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An unusual case of chorea gravidarum
  1. A Qasim
  1. St Mary's Hospital Portsmouth PO3 6AD, UK
  1. Dr Qasim (e-mail: dr{at}asifqasim.freeserve.co.uk)

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A 24 year old right handed Pakistani woman who was eight weeks' pregnant presented with a two day history of involuntary movements of her left arm, hand, and foot. There was no significant past medical history or family history, and she was taking no regular medication. On examination there were choreiform movements of the left upper limb and left foot. Her speech was normal and there was no other neurological abnormality. She was apyrexial, and examination of the cardiovascular, respiratory, and abdominal systems was unremarkable. Fundoscopy and slit lamp examination of the eyes was normal. Full blood count, urea and electrolytes, liver function tests, and thyroid function tests were normal. She had a polyclonal rise in IgG, with no evidence of autoantibodies. C reactive protein was <6 mg/l and the antistreptolysin O titre 320. Electrocardiography and echocardiography showed no abnormalities. Obstetric ultrasound was performed which showed a viable fetus with estimated gestational age of 10 weeks. Magnetic resonance imaging (MRI) of the brain was normal. She was treated with haloperidol 1 mg three times daily and her chorea improved markedly over the next three days.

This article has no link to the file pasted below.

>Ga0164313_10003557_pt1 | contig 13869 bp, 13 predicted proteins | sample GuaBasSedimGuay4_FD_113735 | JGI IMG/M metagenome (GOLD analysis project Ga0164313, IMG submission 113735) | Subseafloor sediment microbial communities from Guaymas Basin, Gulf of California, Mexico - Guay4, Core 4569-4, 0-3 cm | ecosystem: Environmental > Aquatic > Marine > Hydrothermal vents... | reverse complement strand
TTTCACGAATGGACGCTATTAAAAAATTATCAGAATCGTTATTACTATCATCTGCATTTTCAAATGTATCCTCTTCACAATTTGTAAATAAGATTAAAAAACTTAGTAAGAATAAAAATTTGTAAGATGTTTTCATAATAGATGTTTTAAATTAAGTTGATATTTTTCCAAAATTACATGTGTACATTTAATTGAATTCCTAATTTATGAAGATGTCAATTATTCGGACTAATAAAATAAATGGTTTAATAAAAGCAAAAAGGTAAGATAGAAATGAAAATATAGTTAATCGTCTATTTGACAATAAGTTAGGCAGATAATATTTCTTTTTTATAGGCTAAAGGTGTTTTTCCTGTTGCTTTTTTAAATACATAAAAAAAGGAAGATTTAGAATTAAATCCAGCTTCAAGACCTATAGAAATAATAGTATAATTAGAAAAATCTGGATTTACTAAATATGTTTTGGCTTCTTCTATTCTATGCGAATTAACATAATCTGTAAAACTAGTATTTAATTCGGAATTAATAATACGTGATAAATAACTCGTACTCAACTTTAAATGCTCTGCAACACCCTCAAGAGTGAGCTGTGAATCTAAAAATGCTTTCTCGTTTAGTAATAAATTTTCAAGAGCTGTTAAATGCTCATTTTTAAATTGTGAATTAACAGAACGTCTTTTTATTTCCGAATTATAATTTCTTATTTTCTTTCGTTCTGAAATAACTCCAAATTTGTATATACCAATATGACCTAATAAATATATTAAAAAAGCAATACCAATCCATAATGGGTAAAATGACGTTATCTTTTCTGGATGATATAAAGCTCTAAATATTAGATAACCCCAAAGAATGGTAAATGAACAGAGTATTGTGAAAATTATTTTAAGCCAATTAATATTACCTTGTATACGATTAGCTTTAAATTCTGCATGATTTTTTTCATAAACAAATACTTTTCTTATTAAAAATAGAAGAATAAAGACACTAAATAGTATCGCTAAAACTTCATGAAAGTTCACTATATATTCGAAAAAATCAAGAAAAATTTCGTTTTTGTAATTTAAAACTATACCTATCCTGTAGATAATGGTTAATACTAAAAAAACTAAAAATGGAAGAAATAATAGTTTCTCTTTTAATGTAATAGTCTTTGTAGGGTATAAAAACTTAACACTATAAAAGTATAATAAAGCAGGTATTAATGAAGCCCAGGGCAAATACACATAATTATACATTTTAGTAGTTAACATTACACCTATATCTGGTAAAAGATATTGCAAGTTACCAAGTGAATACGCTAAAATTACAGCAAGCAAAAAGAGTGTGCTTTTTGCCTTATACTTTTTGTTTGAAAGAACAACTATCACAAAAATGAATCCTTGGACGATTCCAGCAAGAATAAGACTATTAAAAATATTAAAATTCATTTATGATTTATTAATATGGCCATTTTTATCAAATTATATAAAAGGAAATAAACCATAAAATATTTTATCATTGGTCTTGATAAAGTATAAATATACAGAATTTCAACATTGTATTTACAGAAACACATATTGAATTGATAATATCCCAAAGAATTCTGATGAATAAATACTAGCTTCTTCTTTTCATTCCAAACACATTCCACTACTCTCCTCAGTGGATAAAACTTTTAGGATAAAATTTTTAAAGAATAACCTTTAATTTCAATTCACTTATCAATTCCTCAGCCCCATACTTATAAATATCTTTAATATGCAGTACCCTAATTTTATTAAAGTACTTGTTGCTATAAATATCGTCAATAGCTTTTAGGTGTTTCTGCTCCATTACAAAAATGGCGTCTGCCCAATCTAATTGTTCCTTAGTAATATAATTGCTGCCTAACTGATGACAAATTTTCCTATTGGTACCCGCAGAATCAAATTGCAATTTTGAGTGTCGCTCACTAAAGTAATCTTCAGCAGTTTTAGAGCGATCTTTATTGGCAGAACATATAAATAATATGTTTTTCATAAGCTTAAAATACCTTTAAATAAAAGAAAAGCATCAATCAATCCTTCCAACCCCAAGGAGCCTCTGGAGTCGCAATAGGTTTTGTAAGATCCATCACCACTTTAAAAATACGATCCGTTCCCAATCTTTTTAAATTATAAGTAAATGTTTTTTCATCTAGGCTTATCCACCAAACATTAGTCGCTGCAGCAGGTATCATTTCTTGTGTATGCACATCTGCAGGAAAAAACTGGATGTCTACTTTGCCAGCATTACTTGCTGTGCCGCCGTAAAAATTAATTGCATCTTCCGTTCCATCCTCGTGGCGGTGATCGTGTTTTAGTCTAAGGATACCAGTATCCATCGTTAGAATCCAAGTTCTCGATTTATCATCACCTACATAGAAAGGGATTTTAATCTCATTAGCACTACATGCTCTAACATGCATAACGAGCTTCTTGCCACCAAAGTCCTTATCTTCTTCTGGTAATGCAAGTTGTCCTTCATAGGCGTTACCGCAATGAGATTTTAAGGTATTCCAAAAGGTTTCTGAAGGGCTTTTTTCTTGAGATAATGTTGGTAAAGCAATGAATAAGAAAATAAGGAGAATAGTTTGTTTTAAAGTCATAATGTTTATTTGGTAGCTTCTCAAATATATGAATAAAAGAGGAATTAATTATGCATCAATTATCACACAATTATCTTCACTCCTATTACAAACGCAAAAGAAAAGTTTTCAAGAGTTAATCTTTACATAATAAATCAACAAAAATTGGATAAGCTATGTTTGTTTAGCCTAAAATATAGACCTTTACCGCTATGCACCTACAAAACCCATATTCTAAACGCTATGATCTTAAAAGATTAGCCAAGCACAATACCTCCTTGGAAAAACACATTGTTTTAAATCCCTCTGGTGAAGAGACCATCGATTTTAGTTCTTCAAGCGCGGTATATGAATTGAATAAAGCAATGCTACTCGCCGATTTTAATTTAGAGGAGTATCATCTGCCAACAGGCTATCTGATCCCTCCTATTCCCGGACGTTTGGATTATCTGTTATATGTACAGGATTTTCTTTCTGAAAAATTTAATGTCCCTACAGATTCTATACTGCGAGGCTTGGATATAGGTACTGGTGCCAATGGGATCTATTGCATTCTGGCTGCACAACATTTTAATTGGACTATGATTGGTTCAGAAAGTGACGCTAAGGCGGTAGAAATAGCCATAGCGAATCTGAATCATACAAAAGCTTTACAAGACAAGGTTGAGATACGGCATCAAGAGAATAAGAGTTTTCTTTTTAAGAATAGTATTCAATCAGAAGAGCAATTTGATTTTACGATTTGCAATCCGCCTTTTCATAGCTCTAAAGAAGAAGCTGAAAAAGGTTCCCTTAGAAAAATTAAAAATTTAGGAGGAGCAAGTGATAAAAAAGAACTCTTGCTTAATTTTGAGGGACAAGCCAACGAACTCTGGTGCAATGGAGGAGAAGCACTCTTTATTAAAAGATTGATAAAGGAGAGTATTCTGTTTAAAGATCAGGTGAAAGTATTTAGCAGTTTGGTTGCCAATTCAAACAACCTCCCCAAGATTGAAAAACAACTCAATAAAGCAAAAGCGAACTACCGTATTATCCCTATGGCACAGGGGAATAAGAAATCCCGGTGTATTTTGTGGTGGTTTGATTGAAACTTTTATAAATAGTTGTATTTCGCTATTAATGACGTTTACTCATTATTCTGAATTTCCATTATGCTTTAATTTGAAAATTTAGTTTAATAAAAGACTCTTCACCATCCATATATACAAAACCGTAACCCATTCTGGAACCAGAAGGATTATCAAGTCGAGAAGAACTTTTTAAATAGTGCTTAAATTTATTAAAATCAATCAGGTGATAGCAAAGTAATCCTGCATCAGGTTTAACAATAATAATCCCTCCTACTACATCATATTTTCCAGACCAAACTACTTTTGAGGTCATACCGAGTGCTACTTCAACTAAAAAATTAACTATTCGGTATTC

On day 8 she suffered a primary focal seizure with violent movements of the right arm leading to a secondary generalised seizure. Emergency computed tomography of the brain with and without contrast showed no abnormality. Cerebrospinal fluid obtained by lumbar puncture was sterile with normal cell counts. An electroencephalogram was asymmetrical with generalised excess of left sided theta and delta waves unaffected by photic stimulation. In the 24 hours after the seizure she developed expressive dysphasia, right sided hemiplegia, and worsening left sided chorea. MRI of the brain was performed on day 10 (fig 1). She was anticoagulated with intravenous unfractionated heparin, and within six hours there was an increase in right sided power to grade 4 out of 5 and improvement of her dysphasia and chorea. After bleeding from her vagina on day 27 miscarriage was diagnosed on obstetric ultrasound. She was discharged after 35 inpatient days: she had mildly reduced right sided power (grade 4 out of 5) and mild dysphasia. Life long treatment with warfarin is planned and she has been advised against future pregnancies.

Figure 1

Axial image from MRI on day 10 after admission.

Questions

(1)
Give a differential diagnosis of chorea in pregnancy
(2)
Describe the abnormalities in the MRI image (fig 1)
(3)
What underlying causes should be sought in this patient?

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